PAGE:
Spyware Search & Destroy
Types of Spyware to search & destroy. Many Spyware programs specialize in performing one task-displaying ads, collecting data, changing browser settings, etc. - and can be easily categorized. However there are a large number that perform a variety of different actions and are harder to label. Still, a vocabulary for the different types of Spyware threats has grown useful within the industry and may help home users detect and diagnose threats.
Adware Displays unwanted or intrusive advertisements, or facilitates the delivery of unwanted ads. The Adware label covers a broad range of threats that can display ads in browser windows, open commercial Web sites, and collect data for market research.
Browser Helper Object (BHO) BHOs are not inherently dangerous. They are DLL files that are executed by Internet Explorer. Add-in toolbars and sidebars are BHOs, and many of them are completely benign, like the Google toolbar. However, a great number of BHOs function as Spyware, tracking Web usage, recording private data and even displaying ads.
Browser Hijacker Changes Web browser settings like homepage, search page, error page, and Favorites/Bookmarks. Browser hijackers are a common form of Spyware, affecting millions of computers across North America alone. If your homepage changes unexpectedly or your search results seem strange, you may have a browser hijacker.
Dialer Programs that access a user's phone line via a phone-connected modem. Dialers can make unauthorized calls to pay-per-minute phone services, costing the user hundreds of dollars in phone charges.
Downloader Downloads and installs unsolicited files or programs, often without notifying the user or requesting permission. Downloader programs are especially dangerous because they allow any type of file, including worms and viruses, to be downloaded onto the user's computer
Exploit Exploits a security vulnerability in another program, often to allow an intruder to remotely access the user's computer. A threat is often classified as an exploit if it is known to exploit a vulnerability, but its other effects are unknown.
Flooder Sends massive amounts of data to a computer or network in an attempt to overload and disable a network/Internet connection.
Keylogger Records keystrokes into a log file and may transmit or e-mail the file to an intruder. Keyloggers can record passwords and logins, allowing intruders to access passworded programs and web sites, including online banking accounts. Most keyloggers log ALL keystrokes.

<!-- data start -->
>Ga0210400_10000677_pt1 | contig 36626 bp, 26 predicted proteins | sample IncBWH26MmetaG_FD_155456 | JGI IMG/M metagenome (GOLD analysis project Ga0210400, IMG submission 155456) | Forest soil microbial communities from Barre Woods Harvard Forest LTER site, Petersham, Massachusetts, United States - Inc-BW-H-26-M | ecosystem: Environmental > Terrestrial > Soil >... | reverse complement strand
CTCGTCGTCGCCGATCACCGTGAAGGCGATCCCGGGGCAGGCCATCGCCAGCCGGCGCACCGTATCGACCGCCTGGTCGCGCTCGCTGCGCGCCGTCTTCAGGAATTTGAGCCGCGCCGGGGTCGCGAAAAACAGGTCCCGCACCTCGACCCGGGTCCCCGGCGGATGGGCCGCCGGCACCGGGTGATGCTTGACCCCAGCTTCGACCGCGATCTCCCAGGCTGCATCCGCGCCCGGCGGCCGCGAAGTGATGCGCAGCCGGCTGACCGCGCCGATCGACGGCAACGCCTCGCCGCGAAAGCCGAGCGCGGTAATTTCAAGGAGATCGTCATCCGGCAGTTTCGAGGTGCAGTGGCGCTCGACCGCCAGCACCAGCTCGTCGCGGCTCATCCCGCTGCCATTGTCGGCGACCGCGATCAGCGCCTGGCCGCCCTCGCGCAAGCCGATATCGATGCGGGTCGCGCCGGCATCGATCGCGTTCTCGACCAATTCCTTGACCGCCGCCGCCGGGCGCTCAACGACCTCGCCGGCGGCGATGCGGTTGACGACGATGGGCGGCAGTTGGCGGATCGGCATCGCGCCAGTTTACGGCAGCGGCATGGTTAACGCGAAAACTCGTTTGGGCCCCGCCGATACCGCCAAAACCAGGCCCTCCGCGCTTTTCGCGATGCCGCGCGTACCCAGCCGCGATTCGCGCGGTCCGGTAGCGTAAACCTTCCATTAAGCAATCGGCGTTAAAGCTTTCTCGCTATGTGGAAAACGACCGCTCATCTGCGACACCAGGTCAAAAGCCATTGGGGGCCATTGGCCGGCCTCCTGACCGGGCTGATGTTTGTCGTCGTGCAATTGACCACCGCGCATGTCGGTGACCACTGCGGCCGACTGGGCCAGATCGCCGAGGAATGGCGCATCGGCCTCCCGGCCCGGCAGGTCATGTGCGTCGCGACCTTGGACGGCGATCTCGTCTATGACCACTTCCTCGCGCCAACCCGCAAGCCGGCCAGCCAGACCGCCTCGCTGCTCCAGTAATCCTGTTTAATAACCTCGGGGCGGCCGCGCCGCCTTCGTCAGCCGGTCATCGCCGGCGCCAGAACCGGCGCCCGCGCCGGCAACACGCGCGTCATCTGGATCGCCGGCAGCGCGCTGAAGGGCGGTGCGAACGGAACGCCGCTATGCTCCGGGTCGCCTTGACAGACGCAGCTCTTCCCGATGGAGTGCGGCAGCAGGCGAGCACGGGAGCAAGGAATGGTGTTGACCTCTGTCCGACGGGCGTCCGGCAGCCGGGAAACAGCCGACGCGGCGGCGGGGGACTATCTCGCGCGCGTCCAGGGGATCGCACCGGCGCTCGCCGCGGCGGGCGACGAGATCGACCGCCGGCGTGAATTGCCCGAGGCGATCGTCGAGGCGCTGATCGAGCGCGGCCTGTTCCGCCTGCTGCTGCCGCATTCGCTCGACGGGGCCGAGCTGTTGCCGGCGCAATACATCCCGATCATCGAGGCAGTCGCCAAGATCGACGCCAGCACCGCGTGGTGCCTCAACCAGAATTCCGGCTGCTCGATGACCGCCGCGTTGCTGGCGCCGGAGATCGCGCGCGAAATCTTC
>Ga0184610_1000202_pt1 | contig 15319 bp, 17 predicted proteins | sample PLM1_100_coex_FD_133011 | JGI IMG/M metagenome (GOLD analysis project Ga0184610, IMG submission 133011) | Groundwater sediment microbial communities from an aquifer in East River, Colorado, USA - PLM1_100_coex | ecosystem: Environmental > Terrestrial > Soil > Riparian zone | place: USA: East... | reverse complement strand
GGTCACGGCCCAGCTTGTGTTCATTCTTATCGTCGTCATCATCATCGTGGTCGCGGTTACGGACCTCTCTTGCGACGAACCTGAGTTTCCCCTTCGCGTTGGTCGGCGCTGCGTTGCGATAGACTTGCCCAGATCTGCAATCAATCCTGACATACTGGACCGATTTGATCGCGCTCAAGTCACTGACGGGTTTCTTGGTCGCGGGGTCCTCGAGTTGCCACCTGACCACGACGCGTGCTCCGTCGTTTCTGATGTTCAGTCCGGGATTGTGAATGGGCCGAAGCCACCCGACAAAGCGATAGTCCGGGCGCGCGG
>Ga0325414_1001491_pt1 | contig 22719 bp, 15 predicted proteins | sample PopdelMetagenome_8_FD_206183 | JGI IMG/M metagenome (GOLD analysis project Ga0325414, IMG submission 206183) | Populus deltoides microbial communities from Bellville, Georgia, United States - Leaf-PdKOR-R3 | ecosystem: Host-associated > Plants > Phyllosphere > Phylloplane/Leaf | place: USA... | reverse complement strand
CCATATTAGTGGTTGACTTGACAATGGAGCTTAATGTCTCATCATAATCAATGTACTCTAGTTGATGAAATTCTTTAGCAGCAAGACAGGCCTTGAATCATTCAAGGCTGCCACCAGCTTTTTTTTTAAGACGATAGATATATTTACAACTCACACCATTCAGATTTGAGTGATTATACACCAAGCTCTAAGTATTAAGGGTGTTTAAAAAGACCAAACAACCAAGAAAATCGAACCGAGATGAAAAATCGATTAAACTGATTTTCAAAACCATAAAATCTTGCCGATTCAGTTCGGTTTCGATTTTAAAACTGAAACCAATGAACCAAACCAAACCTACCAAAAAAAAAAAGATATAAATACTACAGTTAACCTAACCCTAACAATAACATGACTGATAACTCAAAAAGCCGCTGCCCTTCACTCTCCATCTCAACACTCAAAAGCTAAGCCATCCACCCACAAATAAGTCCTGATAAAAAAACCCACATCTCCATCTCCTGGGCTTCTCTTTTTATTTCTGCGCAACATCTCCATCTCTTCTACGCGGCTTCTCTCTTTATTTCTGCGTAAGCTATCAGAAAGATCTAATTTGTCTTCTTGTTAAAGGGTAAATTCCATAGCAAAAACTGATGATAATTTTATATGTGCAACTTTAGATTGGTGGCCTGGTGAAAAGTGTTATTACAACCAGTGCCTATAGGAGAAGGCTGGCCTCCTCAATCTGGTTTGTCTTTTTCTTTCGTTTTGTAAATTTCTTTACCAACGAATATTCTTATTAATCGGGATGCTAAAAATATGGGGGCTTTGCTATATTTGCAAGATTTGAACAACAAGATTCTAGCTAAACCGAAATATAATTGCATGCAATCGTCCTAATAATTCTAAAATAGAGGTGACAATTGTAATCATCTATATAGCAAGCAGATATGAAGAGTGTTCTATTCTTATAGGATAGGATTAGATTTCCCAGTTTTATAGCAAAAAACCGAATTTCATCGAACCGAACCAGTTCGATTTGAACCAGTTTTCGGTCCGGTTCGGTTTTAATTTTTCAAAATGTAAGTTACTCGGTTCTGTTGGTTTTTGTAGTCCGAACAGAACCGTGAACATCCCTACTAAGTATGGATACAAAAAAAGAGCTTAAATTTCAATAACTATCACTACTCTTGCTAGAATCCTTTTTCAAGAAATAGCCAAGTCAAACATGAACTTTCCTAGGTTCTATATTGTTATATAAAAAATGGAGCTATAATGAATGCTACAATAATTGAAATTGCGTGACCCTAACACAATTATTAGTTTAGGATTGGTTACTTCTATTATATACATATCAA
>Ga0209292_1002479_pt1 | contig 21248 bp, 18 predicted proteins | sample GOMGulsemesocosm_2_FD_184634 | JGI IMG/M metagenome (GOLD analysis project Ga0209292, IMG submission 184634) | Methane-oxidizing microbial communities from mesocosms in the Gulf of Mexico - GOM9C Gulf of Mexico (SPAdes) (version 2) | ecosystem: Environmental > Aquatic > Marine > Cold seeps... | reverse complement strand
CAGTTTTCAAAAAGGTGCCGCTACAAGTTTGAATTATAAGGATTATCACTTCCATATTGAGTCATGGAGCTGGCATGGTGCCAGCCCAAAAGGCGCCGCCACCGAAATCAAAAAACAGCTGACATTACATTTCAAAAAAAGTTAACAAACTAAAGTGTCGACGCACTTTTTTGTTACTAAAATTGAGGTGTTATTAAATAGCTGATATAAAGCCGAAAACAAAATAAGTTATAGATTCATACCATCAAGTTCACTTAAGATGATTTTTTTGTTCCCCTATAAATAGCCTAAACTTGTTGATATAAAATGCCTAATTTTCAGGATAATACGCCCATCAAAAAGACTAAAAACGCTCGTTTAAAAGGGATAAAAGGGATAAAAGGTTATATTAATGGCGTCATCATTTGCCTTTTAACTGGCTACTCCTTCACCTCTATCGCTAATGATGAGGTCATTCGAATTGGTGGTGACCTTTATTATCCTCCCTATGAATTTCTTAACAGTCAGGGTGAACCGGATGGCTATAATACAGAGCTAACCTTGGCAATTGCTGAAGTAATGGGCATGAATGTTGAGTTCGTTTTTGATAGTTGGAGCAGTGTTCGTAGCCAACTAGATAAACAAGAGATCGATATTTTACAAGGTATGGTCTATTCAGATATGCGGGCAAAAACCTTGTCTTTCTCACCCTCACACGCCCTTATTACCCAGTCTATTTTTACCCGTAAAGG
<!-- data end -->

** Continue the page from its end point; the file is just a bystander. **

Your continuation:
Malware A generic term for software designed specifically to do damage-"malicious software." Malware and viruses seem similar, but Malware is typically not self-replicating or designed for PC-to-PC distribution.
Remote Administration Tool (RAT) Allows a remote intruder to access a user's PC and perform unwanted actions ranging from basic data collection to file erasure and uploading, restart and shutdown, and even hard-drive formatting. Similar to so-called "backdoor" applications, RATs give intruders easy access to a PC.
Spyware/Surveillance Designed to collect data for a variety of purposes, true Spyware (or surveillance) applications record personal or private information and transmit it to a third party. Often this data is used for market research and advertising, but more malicious Spyware programs attempt to steal passwords, logins, banking details and credit card information.
Trackware/Data Miner Tracks the user's Web usage, Web searches, or general computer use. Cookies are one kind of data miner, and although most are harmless, some attempt to collect private information.
Related They're not Spyware, but the following are commonly associated with many Spyware threats.
Trojan Trojan horse programs take their name from the mythical wooden horse that carried hidden Greek soldiers into Troy. These programs contain hidden functionality, often posing as useful applications yet performing Spyware or Adware functions, or allowing remote access.
Worm Worms are self-replicating, fast-spreading Internet threats that are more akin to viruses than Spyware. They differ from viruses in that they can replace entire files on the host computer. Both viruses and worms attempt to spread to as many computers as possible, using e-mail, the Internet, and file-sharing networks as methods of distribution.
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